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CSS

Dan Gerdes
Dan Gerdes
13,059 Points

Margins vs. Padding in CSS

I'm wondering about why we sometimes use margin values to achieve what we could just as well use padding values for and vice versa. Is it just preference or are there legitimate reasons depending on the context? I believe there may be pros and cons to each, but not sure what they are. If memory serves, I don't think margins work on inline elements. Any discussion would be appreciated. Thanks!

4 Answers

Jacob Miller
Jacob Miller
12,466 Points

One example might be a link - adding padding would make the link area larger, while using margin would just add space around it. Padding makes your content area larger, while margin makes space around your content without affecting it's area. So yeah, it depends on the context.

Top and bottom margins don't affect inline elements, but left and right margins do. So if you wanted to add some space on the top or bottom of an inline element you could use padding.

Dan Gerdes
Dan Gerdes
13,059 Points

Jacob...thanks to you and Sean's answers (and a decent nights' sleep), something clicked and I was able to understand it better. It really helps to play around with these things.

Sean T. Unwin
Sean T. Unwin
28,686 Points

Inline vs Block elements.

Block elements have a line-break before and after and can be placed independently, anywhere within the plane (x,y coordinates) of a page.

Inline elements, as the name suggests, are placed upon an invisible line. This means that padding and margins only affect the horizontal axis because the 'line' that the inline elements are placed upon are locked to the x-axis. Vertical (y-axis) padding, margins, and even height, are, essentially, ignored.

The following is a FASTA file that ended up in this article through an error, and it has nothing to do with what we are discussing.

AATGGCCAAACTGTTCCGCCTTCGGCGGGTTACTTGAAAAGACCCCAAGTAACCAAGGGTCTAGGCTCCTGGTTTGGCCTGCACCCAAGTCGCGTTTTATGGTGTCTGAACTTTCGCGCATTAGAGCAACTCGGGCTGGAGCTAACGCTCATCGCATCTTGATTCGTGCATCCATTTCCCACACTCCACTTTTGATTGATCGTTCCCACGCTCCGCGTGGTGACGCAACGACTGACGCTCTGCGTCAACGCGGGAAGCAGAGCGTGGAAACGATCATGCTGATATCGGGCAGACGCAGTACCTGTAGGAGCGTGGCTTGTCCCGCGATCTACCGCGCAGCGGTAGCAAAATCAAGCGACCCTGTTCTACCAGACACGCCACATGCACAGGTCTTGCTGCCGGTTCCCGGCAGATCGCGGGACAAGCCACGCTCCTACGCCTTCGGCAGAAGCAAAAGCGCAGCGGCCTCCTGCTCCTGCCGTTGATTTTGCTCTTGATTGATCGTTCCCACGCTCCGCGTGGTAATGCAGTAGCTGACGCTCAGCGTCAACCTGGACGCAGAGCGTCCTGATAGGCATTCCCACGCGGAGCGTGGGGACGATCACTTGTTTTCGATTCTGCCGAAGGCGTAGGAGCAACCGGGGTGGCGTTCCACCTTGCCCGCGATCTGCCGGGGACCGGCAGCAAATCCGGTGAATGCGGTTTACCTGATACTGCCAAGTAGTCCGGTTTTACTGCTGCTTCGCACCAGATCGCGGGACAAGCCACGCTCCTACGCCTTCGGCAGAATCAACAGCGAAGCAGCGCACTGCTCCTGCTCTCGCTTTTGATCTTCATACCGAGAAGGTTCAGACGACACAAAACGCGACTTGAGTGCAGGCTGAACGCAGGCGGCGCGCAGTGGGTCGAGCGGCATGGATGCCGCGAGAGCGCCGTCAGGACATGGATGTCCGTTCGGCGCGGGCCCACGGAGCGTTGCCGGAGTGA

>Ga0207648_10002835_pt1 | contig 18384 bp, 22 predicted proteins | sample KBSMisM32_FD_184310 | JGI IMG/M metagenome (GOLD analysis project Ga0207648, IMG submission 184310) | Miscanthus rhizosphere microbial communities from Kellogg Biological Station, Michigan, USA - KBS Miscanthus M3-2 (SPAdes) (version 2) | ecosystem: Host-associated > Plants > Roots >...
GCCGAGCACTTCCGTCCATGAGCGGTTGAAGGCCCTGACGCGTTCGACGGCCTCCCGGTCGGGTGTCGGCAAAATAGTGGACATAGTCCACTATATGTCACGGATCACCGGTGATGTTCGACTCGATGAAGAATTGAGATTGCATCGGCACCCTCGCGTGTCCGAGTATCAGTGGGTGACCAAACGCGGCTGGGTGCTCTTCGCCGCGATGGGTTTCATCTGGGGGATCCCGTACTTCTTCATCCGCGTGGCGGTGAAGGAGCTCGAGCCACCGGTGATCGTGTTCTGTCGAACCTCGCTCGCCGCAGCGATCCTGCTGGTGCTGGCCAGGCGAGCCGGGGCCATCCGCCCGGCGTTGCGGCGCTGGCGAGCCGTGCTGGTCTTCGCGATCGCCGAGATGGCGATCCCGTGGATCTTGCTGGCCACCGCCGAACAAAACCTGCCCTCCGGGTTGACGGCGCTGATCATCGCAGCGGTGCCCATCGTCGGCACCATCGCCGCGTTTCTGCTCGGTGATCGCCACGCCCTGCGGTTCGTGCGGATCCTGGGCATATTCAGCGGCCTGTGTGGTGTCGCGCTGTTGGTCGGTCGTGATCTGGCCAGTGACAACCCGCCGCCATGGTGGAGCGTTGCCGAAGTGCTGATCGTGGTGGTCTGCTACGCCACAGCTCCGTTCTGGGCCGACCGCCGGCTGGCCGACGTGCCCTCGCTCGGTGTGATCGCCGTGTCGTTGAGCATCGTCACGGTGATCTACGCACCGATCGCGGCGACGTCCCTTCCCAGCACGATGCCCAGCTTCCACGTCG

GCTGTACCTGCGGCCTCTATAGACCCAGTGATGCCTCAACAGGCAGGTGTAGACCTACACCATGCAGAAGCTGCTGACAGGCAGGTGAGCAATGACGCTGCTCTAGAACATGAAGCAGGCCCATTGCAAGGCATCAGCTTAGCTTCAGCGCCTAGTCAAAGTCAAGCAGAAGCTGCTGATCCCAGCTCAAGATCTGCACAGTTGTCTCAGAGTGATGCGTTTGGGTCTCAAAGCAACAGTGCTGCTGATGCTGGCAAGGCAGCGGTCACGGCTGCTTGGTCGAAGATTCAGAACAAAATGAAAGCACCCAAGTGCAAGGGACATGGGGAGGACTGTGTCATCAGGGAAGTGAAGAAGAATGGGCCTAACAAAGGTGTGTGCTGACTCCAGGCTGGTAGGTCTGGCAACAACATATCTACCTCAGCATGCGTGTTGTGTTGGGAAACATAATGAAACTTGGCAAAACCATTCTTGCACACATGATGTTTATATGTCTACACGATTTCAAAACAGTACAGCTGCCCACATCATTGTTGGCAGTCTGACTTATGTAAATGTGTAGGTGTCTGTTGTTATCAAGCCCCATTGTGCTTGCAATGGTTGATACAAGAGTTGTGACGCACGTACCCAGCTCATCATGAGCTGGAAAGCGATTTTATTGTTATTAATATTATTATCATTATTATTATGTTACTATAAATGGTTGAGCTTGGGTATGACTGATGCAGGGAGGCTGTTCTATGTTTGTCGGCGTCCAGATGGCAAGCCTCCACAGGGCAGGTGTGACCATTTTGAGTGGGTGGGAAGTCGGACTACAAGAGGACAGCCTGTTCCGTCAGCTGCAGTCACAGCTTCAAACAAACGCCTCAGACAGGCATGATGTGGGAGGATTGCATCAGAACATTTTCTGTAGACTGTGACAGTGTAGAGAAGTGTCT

The way that I look at one way of answering Dan Gerdes's question is this:

  • Margins are outside.
  • Margins are for how close another element can get to this element.
  • Padding is inside.
  • Padding is for presentation within an element, like how a window on a door is placed in a nice, centered fashion. In other words, how close can objects inside be placed to the inside edges of this element.

Quick tip: If you absolutely need to change the height of an inline element, such as a <span>, for example, then change the value of the line-height property. There are some caveats with this, although, I won't delve into that at this time. I encourage you to experiment with the line-height, font-size, and vertical-align properties on an inline element.

Adriano dos Reis
Adriano dos Reis
1,766 Points

Nice Answer Jacob!

i am just watching the video "Writting CSS" and on the minute 7:30 the teacher add a "margin: 40px 0px;" to a button ".btn" but actually even that he said it moved slightly it didn't move at all hahah I dont understand why some elements get sort of "stuck" sometimes and don't behave when we set up a certain margin value.

have anyone wondered the same thing?

Dan Gerdes
Dan Gerdes
13,059 Points

Jacob & Sean...thank you both! After sleeping on it and reading your answers, something clicked and I was able to understand it better. It really helps to play around with these things.